Real wages for full-time faculty members decreased for the first time since the Great Recession, according to the American Association of University Professors’ annual faculty-compensation survey, released on Monday.
The organization analyzed data for nearly 380,000 full-time faculty members at 929 colleges and universities, and found a not-so-sunny picture. Average salaries increased by just 1 percent, the smallest rise since the AAUP began tracking the metric in 1972. After adjusting for inflation, average salaries actually decreased by 0.4 percent, the survey found. More than two-thirds of colleges reported drops in real wages. And the number of full-time faculty members decreased at over half of institutions. About a quarter of colleges reported that full-timers had decreased by at least 5 percent.
The AAUP also wanted to know how institutions responded to the financial thumping brought about by the Covid-19 pandemic. Already struggling to balance their budgets, many institutions drove down expenses by cutting pay and cutting jobs, the AAUP found. Nearly 60 percent of colleges said they imposed a salary freeze or salary reduction, and nearly one in 10 furloughed at least some faculty members. More than 20 percent either did not renew contracts or terminated contracts for at least some non-tenure-track faculty members. More than 5 percent did the same for tenure-track faculty members.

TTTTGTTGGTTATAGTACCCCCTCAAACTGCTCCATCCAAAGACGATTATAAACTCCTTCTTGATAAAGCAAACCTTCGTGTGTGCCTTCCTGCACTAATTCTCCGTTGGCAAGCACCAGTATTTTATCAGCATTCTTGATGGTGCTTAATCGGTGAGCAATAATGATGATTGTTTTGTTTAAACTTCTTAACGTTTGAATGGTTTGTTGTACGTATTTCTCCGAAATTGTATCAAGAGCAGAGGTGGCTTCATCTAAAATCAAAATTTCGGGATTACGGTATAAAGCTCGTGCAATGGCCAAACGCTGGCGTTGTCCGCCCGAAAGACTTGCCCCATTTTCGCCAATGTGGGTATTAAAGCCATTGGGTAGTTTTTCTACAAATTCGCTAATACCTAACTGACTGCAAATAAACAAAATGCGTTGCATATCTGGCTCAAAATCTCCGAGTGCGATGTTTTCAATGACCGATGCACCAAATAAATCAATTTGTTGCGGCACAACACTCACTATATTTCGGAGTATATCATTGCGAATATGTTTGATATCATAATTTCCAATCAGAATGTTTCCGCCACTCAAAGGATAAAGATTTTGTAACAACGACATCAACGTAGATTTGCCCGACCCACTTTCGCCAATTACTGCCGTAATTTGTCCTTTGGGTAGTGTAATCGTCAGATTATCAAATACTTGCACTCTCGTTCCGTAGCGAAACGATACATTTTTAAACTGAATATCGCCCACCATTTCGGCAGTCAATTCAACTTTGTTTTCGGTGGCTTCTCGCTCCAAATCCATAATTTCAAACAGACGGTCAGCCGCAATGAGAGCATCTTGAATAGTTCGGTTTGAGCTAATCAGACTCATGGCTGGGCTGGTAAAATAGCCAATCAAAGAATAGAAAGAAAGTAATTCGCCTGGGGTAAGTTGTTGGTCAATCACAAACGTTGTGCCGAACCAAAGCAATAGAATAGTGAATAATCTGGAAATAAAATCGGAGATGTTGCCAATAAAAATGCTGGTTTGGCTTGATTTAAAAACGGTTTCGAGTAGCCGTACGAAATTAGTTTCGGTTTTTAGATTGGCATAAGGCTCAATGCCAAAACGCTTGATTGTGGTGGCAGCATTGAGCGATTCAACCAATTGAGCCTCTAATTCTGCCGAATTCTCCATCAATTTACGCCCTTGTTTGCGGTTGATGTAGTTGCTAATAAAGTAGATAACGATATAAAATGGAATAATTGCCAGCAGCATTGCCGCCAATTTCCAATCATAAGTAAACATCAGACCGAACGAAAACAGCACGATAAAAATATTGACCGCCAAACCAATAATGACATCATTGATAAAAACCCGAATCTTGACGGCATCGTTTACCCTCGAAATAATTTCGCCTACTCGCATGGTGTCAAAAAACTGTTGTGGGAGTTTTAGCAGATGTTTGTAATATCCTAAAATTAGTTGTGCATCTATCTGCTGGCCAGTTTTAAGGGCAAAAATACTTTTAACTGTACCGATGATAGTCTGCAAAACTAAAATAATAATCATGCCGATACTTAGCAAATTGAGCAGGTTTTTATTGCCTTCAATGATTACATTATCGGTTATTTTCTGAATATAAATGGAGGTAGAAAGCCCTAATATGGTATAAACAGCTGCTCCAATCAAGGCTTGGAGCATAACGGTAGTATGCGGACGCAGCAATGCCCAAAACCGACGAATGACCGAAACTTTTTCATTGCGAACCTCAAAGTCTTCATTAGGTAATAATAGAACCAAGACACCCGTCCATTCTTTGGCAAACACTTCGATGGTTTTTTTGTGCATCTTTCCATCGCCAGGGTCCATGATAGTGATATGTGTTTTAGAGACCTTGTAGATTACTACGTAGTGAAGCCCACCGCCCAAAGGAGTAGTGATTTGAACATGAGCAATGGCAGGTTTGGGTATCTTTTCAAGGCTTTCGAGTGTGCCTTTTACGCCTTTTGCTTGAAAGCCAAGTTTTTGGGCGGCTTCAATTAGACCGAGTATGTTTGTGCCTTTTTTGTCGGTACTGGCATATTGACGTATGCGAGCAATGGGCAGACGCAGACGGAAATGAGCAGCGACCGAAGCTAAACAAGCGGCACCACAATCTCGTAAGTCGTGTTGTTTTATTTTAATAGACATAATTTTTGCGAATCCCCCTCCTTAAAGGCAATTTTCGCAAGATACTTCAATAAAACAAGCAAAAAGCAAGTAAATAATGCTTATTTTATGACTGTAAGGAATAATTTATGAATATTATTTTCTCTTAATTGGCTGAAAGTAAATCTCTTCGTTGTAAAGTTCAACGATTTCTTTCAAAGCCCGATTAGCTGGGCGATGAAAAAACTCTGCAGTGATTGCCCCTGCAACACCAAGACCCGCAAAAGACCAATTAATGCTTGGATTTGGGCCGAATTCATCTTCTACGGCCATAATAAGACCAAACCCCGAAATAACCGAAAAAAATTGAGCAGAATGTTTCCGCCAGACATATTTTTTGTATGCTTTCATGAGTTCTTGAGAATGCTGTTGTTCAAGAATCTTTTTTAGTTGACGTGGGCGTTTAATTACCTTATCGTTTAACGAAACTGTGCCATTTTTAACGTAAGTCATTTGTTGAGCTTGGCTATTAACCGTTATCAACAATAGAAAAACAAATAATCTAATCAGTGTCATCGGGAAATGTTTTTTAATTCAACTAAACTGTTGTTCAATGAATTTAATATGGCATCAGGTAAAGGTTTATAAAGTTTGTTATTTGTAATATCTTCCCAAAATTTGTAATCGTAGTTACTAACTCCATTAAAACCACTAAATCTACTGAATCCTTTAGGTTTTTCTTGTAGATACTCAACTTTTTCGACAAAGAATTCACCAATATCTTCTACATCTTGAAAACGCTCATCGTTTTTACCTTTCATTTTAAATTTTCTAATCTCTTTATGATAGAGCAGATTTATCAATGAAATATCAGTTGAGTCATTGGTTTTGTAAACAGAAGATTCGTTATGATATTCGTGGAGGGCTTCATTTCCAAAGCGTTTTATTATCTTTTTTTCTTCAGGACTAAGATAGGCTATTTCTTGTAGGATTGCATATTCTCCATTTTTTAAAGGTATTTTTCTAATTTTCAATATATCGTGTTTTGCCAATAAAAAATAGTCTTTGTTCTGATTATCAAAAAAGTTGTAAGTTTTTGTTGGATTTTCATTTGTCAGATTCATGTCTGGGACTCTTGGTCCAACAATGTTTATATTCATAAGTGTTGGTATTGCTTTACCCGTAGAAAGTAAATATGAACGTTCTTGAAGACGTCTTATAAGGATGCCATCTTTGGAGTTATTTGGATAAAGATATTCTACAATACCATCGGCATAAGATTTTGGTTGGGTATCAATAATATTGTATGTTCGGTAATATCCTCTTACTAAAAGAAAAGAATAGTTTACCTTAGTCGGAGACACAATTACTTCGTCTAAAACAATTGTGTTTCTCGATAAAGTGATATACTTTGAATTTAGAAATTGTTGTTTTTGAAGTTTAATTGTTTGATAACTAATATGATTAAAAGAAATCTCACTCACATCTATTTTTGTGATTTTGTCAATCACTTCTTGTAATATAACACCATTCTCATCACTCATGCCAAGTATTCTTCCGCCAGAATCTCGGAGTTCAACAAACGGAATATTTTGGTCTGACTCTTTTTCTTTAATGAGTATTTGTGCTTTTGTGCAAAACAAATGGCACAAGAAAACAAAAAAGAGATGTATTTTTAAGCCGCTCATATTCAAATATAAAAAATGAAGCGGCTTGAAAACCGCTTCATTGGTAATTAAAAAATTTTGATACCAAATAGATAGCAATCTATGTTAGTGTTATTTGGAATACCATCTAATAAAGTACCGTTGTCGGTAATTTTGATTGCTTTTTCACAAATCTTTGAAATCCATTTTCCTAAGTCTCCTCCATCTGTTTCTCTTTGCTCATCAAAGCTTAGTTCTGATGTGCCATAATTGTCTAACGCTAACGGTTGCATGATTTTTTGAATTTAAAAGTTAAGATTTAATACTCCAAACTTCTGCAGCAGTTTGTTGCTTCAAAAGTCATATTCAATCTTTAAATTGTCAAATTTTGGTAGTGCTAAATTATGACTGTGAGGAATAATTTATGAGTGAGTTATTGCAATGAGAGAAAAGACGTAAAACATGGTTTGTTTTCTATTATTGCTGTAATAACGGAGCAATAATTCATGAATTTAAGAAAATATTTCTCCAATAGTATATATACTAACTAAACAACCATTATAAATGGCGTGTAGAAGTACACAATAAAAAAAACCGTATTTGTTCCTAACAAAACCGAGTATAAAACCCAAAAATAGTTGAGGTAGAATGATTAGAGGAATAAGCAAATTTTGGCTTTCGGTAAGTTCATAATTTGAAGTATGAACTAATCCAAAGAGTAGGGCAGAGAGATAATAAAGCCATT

And nearly half put into place some sort of tenure-clock modification ― one of several strategies colleges have enacted to support an overworked and beaten-down professoriate, The Chronicle previously reported.
Though part-time faculty members “have surely been disproportionately impacted” by the pandemic, the AAUP notes, colleges generally can’t provide information for that employee group until the end of the academic year, so the survey results reflect data on those instructors for 2019-20 only. For that reason, an in-depth analysis of how the pandemic has affected part-time faculty members was not possible.
For more of the survey’s findings, go here.